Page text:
Thursday, December 6, 2012

California makes good on its mobile privacy warning

California sued Delta Airline for not displaying privacy policy on its mobile app.  Delta had 30 days to act, and  according to California Attorney General Kamala Harris they failed to act within the deadline.

When the first warning was issued against Delta, United, and Opentable mobile apps back in end of October, I looked at their iPhone apps.  Back then, none of them had the privacy notice pointer from the App Store.

When I checked the Delta app (Fly Delta) today, they fixed the privacy link on their app listing page.  No more broken link.  It was pointing to its online privacy policy page.

So I decided to download Fly Delta app and found out what triggered the lawsuit.

Fly Delta wins the design competition against United,
but not the agile development award.
Source: Fly Delta iPhone app

It did not have the privacy policy link from the app.  On Settings page where the privacy policy link is normally found, it was not there.  After a quick tour through the app, it was nowhere to be found.

Then I got curious.  United was also cited earlier, but only Delta got sued.  What about United?

United did not fix their privacy policy link from the app download page.  It still points to page not found as it did back in late October.  But the United app provides the privacy policy link.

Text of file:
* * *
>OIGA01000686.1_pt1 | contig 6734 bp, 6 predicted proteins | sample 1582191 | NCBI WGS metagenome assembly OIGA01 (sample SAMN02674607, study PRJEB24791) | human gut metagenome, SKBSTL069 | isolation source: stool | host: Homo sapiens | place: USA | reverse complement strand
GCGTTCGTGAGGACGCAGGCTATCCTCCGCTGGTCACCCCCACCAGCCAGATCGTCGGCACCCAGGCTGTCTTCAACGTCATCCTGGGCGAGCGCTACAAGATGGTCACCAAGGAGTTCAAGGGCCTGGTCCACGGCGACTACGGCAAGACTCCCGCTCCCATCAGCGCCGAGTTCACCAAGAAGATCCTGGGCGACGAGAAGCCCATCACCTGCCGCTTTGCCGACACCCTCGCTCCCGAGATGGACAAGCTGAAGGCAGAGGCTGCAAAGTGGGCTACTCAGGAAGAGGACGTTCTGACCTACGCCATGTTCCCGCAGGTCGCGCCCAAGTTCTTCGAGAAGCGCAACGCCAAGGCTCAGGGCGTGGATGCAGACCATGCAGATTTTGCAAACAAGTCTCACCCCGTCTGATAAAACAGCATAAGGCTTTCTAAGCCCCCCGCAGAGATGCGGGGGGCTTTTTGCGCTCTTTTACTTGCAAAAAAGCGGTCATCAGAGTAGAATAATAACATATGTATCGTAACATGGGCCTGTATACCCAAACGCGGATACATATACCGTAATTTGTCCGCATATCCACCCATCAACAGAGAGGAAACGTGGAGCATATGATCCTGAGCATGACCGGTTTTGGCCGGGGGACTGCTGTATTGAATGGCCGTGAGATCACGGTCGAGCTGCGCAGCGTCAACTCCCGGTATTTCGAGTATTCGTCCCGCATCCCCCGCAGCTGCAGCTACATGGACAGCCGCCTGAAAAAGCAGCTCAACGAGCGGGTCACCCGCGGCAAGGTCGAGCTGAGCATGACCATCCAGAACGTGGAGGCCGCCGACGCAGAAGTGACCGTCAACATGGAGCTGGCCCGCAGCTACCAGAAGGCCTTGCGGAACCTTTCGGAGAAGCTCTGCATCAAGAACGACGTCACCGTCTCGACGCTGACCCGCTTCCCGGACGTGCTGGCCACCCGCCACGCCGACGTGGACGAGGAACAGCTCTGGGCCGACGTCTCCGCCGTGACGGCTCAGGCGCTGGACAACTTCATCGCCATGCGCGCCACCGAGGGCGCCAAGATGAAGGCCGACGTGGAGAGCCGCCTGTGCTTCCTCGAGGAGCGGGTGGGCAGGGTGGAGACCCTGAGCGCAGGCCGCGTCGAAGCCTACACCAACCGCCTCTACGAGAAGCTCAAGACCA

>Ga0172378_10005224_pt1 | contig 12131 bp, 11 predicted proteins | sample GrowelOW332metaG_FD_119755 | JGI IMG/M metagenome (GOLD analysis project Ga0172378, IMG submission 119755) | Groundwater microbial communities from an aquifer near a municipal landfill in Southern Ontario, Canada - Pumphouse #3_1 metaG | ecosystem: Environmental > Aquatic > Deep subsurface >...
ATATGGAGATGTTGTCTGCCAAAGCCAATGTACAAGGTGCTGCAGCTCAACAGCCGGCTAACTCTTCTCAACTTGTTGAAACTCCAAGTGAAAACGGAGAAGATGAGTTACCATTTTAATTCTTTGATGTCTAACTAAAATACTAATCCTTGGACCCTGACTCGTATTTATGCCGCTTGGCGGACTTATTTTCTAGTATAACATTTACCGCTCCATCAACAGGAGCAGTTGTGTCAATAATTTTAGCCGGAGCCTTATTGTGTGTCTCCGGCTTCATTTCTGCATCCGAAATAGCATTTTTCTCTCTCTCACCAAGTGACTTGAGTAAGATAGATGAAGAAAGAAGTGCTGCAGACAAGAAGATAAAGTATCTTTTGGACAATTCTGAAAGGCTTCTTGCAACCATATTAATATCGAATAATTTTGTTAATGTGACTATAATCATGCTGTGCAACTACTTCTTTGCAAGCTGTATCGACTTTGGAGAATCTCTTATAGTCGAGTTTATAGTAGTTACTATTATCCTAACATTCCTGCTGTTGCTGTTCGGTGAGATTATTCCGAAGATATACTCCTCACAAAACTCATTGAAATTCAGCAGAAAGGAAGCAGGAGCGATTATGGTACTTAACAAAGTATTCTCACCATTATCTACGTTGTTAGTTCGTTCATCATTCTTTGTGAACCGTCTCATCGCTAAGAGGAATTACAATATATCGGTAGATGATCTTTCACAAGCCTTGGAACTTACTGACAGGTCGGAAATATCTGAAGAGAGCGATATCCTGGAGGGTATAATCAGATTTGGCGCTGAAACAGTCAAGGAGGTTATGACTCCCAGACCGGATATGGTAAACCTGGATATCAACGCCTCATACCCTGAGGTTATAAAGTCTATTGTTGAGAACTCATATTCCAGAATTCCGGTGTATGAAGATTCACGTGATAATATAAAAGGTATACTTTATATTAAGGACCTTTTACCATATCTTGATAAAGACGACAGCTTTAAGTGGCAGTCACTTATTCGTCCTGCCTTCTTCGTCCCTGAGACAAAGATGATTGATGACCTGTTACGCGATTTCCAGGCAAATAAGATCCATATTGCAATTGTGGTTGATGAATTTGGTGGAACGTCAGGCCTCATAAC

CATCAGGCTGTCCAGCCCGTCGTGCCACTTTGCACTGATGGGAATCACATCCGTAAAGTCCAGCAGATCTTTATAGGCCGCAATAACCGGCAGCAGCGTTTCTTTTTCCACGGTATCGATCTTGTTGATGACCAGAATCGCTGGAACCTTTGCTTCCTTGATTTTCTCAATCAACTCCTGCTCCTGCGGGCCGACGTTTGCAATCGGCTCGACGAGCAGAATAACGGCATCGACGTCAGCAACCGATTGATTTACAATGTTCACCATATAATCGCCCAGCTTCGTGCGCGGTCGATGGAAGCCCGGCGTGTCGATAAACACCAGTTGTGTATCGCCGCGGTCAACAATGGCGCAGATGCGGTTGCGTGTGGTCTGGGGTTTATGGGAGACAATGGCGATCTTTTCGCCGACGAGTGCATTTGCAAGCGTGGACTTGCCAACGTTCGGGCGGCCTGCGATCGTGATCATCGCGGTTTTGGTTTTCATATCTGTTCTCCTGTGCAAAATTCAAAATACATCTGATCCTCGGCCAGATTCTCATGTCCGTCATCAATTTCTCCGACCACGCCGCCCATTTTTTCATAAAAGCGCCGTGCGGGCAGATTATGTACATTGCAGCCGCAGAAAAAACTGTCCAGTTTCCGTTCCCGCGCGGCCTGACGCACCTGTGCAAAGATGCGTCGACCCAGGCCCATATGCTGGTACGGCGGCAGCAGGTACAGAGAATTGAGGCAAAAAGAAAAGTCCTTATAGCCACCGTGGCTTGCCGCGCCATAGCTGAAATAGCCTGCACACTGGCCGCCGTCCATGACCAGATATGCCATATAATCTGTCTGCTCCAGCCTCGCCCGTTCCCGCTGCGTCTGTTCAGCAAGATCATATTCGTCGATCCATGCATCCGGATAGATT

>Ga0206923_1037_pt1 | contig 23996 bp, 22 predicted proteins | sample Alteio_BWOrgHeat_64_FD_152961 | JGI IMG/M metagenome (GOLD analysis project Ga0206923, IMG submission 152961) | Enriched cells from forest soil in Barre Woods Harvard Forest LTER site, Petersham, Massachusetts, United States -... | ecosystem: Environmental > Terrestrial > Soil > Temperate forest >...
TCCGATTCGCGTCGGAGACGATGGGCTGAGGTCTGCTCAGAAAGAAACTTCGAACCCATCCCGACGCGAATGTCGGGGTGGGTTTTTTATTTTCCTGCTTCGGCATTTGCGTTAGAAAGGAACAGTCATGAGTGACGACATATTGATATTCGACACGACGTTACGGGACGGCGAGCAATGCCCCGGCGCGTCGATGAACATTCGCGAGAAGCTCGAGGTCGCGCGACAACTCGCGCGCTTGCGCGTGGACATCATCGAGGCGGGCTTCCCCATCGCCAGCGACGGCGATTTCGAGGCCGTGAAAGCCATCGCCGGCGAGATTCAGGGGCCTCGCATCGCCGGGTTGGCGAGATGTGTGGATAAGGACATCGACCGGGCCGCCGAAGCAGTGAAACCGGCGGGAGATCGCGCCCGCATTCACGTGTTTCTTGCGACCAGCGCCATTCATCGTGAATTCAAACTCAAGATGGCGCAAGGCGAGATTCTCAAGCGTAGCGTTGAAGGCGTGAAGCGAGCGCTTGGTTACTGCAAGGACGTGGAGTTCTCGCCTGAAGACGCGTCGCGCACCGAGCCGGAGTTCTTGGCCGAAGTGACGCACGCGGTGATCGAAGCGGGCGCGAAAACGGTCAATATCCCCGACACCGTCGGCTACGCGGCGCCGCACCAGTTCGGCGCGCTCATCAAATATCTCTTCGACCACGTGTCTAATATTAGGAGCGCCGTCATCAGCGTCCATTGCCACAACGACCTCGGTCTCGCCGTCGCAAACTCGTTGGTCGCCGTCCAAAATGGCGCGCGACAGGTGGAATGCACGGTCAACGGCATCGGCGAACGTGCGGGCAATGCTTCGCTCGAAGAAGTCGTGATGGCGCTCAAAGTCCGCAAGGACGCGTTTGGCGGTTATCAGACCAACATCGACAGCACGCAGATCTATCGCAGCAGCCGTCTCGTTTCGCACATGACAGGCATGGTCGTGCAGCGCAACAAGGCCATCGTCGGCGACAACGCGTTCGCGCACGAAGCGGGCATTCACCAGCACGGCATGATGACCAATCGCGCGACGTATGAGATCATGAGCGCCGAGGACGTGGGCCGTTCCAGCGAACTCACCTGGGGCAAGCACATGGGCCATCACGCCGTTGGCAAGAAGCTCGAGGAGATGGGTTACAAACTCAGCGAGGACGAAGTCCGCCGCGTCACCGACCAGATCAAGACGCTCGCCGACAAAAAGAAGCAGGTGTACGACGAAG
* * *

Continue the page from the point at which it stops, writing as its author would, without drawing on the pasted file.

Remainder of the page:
It looks like an HTML page,
but sure seem to give United the edge to react faster.
Source: United iPhone app

It may not be obvious from the screenshot, but it looks like the United app is built mostly using HTML page. (Notice there are no black margins top and bottom unlike the Delta app.  Probably coded with adaptive design in mind.)  United may have had easier time adding the privacy link than Delta.  The Fly Delta app was faster, more native implementation on iOS.  It may have been more difficult to for Delta to update its app.

The lesson is clear for mobile developers.  All mobile developers should add the privacy policy link from the app itself.  Why risk getting fined up to $2,500, not to mention all the bad publicity?

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